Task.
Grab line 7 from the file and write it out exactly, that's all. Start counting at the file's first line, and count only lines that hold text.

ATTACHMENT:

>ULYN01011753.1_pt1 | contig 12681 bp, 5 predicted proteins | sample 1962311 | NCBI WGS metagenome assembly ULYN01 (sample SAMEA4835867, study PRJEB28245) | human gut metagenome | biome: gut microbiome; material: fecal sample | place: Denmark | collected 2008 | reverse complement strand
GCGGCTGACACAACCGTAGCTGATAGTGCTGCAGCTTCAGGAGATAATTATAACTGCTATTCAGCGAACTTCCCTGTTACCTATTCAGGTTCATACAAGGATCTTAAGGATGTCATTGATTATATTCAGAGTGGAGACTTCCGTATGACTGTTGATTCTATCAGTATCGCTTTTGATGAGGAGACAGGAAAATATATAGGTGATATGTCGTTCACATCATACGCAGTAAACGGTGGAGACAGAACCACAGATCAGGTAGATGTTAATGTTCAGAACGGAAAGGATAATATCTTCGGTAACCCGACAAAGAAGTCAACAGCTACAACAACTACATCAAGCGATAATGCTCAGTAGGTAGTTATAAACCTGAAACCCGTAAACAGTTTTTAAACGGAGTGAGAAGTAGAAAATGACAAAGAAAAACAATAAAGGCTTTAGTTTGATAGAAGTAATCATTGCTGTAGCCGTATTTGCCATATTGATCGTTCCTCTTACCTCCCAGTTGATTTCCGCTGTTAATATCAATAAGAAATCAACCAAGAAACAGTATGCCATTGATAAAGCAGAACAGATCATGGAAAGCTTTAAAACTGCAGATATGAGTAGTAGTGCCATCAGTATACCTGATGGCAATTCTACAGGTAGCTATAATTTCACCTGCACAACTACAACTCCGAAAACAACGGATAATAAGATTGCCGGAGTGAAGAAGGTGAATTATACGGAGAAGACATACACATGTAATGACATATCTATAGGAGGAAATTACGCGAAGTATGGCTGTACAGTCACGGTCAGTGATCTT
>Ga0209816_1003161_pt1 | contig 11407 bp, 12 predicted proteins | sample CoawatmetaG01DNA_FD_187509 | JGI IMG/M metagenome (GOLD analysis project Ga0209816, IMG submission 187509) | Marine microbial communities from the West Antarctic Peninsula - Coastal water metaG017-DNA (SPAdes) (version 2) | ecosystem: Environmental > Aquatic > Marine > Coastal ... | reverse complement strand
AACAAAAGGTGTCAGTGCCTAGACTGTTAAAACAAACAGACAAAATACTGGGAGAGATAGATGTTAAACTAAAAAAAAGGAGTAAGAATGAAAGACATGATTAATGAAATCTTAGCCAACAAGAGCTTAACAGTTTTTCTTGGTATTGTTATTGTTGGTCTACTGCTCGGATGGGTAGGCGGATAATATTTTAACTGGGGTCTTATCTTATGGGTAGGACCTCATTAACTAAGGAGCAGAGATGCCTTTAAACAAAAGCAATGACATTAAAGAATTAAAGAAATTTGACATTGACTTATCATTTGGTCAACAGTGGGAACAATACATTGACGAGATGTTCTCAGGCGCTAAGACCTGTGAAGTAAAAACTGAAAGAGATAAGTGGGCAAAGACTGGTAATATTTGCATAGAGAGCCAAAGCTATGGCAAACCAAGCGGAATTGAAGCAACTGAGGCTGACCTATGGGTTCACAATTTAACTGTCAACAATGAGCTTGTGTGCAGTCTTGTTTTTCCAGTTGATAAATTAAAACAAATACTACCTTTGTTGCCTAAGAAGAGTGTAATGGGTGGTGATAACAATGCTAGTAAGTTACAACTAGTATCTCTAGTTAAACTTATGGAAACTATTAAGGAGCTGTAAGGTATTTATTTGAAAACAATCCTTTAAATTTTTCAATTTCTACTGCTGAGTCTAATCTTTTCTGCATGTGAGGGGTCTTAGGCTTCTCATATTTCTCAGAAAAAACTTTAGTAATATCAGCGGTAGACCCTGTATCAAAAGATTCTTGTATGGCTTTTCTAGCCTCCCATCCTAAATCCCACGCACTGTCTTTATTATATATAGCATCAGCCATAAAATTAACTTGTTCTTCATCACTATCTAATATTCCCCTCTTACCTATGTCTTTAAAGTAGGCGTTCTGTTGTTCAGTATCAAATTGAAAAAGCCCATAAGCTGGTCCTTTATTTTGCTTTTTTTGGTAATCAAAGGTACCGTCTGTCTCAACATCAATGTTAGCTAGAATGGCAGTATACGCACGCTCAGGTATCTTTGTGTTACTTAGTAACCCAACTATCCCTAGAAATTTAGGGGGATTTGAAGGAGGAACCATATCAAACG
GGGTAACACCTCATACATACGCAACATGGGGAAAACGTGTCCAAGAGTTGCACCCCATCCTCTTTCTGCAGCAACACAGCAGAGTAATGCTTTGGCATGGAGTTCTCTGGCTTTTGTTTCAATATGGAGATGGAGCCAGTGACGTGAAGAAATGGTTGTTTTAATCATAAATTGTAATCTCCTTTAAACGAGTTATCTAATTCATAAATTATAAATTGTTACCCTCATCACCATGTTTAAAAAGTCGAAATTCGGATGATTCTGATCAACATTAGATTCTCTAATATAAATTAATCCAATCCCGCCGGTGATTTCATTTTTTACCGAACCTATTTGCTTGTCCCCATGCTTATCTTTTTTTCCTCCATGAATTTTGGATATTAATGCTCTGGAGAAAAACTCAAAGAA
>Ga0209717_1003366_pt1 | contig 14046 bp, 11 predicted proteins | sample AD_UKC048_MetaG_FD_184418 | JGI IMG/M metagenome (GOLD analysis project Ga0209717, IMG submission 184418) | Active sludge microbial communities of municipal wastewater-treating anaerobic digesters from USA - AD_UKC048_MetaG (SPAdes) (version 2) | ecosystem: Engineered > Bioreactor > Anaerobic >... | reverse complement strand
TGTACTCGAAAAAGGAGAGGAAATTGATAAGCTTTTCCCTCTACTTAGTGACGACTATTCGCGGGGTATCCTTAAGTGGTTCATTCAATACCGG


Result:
TGTACTCGAAAAAGGAGAGGAAATTGATAAGCTTTTCCCTCTACTTAGTGACGACTATTCGCGGGGTATCCTTAAGTGGTTCATTCAATACCGG